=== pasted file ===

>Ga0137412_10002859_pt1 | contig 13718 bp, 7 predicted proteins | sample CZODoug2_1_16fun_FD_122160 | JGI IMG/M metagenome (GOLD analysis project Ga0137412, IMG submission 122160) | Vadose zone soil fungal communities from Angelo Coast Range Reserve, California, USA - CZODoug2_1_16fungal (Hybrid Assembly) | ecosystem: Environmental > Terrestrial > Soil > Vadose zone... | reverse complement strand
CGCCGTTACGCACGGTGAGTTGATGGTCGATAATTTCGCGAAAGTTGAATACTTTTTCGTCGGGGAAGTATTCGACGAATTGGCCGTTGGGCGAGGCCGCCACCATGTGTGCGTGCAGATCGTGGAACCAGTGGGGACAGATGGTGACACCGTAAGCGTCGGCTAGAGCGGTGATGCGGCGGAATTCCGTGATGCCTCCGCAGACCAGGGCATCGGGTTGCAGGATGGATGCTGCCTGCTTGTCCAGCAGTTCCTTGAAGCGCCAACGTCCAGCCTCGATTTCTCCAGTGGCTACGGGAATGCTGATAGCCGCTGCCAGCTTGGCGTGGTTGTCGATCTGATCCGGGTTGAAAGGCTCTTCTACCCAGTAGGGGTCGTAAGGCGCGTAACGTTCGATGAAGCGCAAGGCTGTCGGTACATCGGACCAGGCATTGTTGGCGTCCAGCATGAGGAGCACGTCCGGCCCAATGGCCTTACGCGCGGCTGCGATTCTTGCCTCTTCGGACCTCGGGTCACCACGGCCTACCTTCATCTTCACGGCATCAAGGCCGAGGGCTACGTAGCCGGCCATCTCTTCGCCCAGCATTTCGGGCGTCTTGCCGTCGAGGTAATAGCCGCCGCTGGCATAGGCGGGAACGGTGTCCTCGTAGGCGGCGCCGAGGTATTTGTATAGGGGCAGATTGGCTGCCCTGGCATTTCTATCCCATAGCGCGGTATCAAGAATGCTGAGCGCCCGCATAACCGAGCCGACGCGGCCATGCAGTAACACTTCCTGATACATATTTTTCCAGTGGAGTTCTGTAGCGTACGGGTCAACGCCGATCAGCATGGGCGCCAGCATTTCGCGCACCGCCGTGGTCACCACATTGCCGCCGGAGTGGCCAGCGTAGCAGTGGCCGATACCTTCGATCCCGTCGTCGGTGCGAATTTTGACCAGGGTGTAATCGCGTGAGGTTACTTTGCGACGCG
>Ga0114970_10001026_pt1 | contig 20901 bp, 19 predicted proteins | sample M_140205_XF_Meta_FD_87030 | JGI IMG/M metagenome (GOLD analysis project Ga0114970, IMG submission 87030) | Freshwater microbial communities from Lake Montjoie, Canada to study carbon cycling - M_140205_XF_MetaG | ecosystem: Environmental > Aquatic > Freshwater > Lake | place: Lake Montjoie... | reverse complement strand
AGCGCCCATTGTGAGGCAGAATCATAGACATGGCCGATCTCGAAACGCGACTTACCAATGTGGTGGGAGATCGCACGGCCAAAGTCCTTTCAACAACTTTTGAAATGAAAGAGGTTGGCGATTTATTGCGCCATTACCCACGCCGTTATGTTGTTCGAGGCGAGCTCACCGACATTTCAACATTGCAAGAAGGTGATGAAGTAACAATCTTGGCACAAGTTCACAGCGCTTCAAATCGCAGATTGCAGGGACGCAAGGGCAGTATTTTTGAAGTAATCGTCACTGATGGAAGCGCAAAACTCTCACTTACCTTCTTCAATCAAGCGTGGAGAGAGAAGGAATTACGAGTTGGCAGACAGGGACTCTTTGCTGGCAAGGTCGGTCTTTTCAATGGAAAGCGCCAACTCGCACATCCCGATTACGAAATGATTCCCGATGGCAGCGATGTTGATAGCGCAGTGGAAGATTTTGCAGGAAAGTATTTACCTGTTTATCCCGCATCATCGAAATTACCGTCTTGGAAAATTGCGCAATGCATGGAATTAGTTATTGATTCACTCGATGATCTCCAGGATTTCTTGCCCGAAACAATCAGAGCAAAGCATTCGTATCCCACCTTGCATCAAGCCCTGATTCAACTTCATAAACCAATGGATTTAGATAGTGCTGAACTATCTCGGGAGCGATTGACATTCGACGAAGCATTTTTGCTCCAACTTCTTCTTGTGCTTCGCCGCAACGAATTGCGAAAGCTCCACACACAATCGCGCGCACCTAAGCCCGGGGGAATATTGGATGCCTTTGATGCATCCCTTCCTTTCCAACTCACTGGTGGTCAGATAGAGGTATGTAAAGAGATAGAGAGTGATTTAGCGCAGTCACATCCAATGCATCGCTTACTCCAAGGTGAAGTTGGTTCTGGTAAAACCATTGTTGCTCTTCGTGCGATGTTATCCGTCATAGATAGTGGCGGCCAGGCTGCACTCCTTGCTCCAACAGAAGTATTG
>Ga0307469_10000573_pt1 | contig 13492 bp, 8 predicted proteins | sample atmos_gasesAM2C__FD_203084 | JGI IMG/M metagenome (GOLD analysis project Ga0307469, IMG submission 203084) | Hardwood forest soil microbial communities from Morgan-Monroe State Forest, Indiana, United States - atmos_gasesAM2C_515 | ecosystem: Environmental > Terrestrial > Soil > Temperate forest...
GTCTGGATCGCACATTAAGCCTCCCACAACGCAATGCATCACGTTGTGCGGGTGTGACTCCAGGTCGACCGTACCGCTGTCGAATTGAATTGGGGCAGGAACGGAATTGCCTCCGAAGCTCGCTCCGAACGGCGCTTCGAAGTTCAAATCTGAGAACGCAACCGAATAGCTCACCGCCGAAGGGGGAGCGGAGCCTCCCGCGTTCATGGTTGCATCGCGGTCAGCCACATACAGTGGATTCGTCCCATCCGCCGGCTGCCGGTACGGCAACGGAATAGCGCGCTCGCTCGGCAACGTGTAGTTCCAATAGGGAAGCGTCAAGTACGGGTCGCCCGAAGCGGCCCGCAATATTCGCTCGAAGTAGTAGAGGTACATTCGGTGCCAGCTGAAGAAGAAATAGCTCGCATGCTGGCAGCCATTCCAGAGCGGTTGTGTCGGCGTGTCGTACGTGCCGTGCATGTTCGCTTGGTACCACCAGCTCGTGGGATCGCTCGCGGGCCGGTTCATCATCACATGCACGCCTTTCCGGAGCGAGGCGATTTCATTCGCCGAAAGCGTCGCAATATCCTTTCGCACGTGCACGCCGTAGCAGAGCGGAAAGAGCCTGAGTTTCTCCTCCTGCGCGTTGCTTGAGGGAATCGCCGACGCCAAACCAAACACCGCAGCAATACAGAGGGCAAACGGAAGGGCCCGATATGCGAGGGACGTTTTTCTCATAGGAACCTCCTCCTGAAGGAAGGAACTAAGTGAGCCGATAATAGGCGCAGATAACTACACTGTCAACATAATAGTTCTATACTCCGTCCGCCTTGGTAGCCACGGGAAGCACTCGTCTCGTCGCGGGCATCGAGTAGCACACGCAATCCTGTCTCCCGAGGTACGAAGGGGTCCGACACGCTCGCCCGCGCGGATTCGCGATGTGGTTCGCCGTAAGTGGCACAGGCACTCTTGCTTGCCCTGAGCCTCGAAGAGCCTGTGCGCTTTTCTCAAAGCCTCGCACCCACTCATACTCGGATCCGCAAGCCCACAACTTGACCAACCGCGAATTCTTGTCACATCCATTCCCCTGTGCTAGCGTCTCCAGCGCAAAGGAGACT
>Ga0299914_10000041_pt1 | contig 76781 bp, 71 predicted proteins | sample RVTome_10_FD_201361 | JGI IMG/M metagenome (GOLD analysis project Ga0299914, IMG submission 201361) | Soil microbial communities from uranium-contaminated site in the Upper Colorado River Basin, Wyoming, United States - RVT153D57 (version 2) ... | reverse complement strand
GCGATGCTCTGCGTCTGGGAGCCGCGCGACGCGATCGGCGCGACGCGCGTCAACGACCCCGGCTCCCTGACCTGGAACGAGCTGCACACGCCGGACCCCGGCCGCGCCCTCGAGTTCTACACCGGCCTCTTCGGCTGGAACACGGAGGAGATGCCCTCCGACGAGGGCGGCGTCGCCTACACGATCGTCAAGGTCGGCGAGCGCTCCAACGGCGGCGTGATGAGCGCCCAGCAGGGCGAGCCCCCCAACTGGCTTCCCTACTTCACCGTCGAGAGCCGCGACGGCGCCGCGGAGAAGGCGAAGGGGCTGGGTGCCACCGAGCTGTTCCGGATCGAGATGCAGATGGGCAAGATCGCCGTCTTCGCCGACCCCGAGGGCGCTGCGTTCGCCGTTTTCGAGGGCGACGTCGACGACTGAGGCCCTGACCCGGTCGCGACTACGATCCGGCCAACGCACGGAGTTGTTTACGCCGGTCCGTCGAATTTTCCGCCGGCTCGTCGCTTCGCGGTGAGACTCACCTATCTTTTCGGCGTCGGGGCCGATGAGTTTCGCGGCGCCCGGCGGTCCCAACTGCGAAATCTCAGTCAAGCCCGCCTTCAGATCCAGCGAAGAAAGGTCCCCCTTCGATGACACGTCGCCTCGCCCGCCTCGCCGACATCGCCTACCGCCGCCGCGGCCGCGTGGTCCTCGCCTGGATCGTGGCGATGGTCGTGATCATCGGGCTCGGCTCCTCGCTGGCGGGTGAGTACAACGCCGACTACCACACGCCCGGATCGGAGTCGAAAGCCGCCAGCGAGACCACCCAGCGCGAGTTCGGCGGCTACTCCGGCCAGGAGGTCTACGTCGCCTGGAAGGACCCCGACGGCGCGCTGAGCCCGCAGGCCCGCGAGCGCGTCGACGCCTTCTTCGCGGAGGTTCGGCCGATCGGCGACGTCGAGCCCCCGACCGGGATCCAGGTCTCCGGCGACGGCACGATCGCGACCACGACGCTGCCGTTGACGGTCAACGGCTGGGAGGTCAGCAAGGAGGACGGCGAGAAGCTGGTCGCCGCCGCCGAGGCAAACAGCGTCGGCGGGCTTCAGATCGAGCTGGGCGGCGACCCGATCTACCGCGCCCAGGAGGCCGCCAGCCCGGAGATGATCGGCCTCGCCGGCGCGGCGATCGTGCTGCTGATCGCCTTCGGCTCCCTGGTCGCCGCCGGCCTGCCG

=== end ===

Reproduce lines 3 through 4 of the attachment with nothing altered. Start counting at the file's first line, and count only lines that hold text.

>Ga0114970_10001026_pt1 | contig 20901 bp, 19 predicted proteins | sample M_140205_XF_Meta_FD_87030 | JGI IMG/M metagenome (GOLD analysis project Ga0114970, IMG submission 87030) | Freshwater microbial communities from Lake Montjoie, Canada to study carbon cycling - M_140205_XF_MetaG | ecosystem: Environmental > Aquatic > Freshwater > Lake | place: Lake Montjoie... | reverse complement strand
AGCGCCCATTGTGAGGCAGAATCATAGACATGGCCGATCTCGAAACGCGACTTACCAATGTGGTGGGAGATCGCACGGCCAAAGTCCTTTCAACAACTTTTGAAATGAAAGAGGTTGGCGATTTATTGCGCCATTACCCACGCCGTTATGTTGTTCGAGGCGAGCTCACCGACATTTCAACATTGCAAGAAGGTGATGAAGTAACAATCTTGGCACAAGTTCACAGCGCTTCAAATCGCAGATTGCAGGGACGCAAGGGCAGTATTTTTGAAGTAATCGTCACTGATGGAAGCGCAAAACTCTCACTTACCTTCTTCAATCAAGCGTGGAGAGAGAAGGAATTACGAGTTGGCAGACAGGGACTCTTTGCTGGCAAGGTCGGTCTTTTCAATGGAAAGCGCCAACTCGCACATCCCGATTACGAAATGATTCCCGATGGCAGCGATGTTGATAGCGCAGTGGAAGATTTTGCAGGAAAGTATTTACCTGTTTATCCCGCATCATCGAAATTACCGTCTTGGAAAATTGCGCAATGCATGGAATTAGTTATTGATTCACTCGATGATCTCCAGGATTTCTTGCCCGAAACAATCAGAGCAAAGCATTCGTATCCCACCTTGCATCAAGCCCTGATTCAACTTCATAAACCAATGGATTTAGATAGTGCTGAACTATCTCGGGAGCGATTGACATTCGACGAAGCATTTTTGCTCCAACTTCTTCTTGTGCTTCGCCGCAACGAATTGCGAAAGCTCCACACACAATCGCGCGCACCTAAGCCCGGGGGAATATTGGATGCCTTTGATGCATCCCTTCCTTTCCAACTCACTGGTGGTCAGATAGAGGTATGTAAAGAGATAGAGAGTGATTTAGCGCAGTCACATCCAATGCATCGCTTACTCCAAGGTGAAGTTGGTTCTGGTAAAACCATTGTTGCTCTTCGTGCGATGTTATCCGTCATAGATAGTGGCGGCCAGGCTGCACTCCTTGCTCCAACAGAAGTATTG